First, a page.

So, if nothing else, let’s at least wait until we know what happened before we judge what happened.

Real Cases

There are, however, real cases of unjustifiable use of force…and often we never hear about them in the national press.

I live in Loudoun County, Virginia. Back in 2013, a man named John Geer, who lived in neighboring Fairfax County, Virginia, was having a big fight with his partner. She called the police, who arrived soon after. Geer showed them a holstered pistol and made a veiled threat to officers…so he wasn’t entirely innocent and probably did deserve to go to jail that day.

After about forty-five minutes of talk with a hostage negotiator, Geer — with the holstered gun now sitting harmlessly on the ground — came out of the townhouse with his hands up. One of the police officers on scene, Adam Torres, fired a shot. Geer was hit, and died soon after.

This was an obvious case of police murder. Torres really did kill an unarmed man with his hands up. And it wasn’t a split-second, “he might have a gun,” sort of thing. He was just…standing there…waiting peacefully to be taken into custody. None of the other officers on-scene fired a shot, and none of them supported Torres’s claim that Geer had made a threatening move.

You probably never heard about this case unless you lived in the Washington, D.C., metro area…because the officer was Latino and the victim was white. It didn’t fit some hyper-partisan national political narrative about race. But it was no less terrible than any other unjustified police shooting. It was significantly more terrible than some of the cases that did get major (inaccurate) national coverage.

The police department closed ranks and tried to protect Torres, but the facts (finally) came out years later, and Torres did eventually get charged with murder. He pleaded guilty to manslaughter in a plea deal. And the coverup by the Fairfax County Police Department seriously undermined its credibility with the people it is sworn to protect.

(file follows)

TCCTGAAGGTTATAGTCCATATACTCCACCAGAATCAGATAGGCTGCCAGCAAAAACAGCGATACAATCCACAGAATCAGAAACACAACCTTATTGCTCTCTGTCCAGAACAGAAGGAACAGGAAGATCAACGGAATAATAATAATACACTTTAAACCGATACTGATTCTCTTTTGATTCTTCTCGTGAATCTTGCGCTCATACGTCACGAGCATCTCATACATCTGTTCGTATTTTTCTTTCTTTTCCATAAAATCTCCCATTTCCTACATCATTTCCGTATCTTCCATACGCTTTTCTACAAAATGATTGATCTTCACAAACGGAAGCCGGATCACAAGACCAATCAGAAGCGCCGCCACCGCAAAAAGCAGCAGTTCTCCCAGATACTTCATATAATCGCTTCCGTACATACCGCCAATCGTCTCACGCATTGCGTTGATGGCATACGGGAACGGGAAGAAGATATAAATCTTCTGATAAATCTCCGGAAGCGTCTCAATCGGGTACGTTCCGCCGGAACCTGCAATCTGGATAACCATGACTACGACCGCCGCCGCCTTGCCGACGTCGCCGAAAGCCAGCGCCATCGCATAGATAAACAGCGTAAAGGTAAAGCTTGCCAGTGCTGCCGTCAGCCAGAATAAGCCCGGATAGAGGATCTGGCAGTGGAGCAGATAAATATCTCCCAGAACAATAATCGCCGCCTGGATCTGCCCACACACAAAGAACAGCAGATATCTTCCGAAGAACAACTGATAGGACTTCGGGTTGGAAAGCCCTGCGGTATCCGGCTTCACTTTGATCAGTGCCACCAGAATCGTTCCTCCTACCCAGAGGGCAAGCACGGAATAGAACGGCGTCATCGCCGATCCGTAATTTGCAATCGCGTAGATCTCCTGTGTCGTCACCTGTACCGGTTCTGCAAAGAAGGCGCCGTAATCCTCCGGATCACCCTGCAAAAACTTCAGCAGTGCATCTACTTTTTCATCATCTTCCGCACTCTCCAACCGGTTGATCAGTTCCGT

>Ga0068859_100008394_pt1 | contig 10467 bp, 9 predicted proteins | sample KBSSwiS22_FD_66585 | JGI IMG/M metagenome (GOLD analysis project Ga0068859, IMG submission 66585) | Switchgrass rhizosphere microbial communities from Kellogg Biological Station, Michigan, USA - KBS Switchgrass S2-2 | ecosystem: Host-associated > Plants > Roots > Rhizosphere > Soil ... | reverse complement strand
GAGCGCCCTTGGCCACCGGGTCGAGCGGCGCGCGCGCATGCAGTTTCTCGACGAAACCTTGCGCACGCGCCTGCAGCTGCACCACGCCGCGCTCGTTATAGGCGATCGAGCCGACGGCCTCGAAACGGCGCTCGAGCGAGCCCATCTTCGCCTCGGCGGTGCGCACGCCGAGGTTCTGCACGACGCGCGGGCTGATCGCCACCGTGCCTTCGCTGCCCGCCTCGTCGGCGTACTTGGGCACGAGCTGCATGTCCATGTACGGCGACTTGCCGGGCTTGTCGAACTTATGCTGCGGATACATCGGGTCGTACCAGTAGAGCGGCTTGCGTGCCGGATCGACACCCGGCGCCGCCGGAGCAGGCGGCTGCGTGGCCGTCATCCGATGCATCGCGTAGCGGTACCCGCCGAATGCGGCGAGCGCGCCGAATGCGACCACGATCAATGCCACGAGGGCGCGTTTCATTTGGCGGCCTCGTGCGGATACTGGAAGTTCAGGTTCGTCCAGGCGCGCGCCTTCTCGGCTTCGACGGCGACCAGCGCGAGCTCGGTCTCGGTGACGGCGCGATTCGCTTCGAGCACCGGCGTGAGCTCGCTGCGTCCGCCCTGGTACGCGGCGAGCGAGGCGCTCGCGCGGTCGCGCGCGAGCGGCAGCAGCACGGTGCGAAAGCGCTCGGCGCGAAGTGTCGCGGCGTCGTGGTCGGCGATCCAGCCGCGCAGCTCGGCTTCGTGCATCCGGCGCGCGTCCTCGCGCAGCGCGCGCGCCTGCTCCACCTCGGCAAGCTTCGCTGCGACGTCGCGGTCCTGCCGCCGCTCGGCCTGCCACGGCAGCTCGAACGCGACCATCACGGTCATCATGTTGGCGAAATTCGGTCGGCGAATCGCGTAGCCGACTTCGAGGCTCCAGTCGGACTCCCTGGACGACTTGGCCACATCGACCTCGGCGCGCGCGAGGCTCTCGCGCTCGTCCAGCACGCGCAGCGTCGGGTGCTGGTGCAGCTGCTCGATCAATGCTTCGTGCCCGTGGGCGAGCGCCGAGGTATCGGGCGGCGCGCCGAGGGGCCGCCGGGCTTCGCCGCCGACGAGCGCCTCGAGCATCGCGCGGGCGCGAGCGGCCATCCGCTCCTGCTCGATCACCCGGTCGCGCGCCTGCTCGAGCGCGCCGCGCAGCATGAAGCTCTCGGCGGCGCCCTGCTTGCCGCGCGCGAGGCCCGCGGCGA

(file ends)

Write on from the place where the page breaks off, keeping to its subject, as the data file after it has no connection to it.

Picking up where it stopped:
Most of the problems relating to policing have to be addressed by state and local governments. That’s federalism.

But the federal government does have a legitimate interest in defending the human rights of all Americans, and the human rights include the right to life, the right to liberty (and equal treatment under the law), and the right to defense. The federal government has to ensure that the state governments are republican in nature and defend the human rights of the people of each state. There may be some federal influence to be had around the edges.

The main thing I would like to see is that all law enforcement officers should swear a binding oath to be honest and transparent with the people of their community. And I want state and local governments to immediately fire any officer who fails to uphold these principles. The shooting of John Geer, described above, was terrible…but so was the attempt by otherwise innocent officers to close ranks and protect their “brother.”

Too many law enforcement officers seem to be more loyal to their peers — even when they break the law — than to the people they are sworn to protect. This is unacceptable, and it needs to stop immediately. It undermines public trust in law enforcement and inflames emotion, sometimes in very counterproductive ways.

We also need to stop demonizing cops just because some of them are bad. There are bad authors too, but that’s not a reason to hate books. Most police officers do their job and do it reasonably well. They deserve praise, not derision. Let’s deal with the bad apples — decisively — without painting everybody else with that same brush.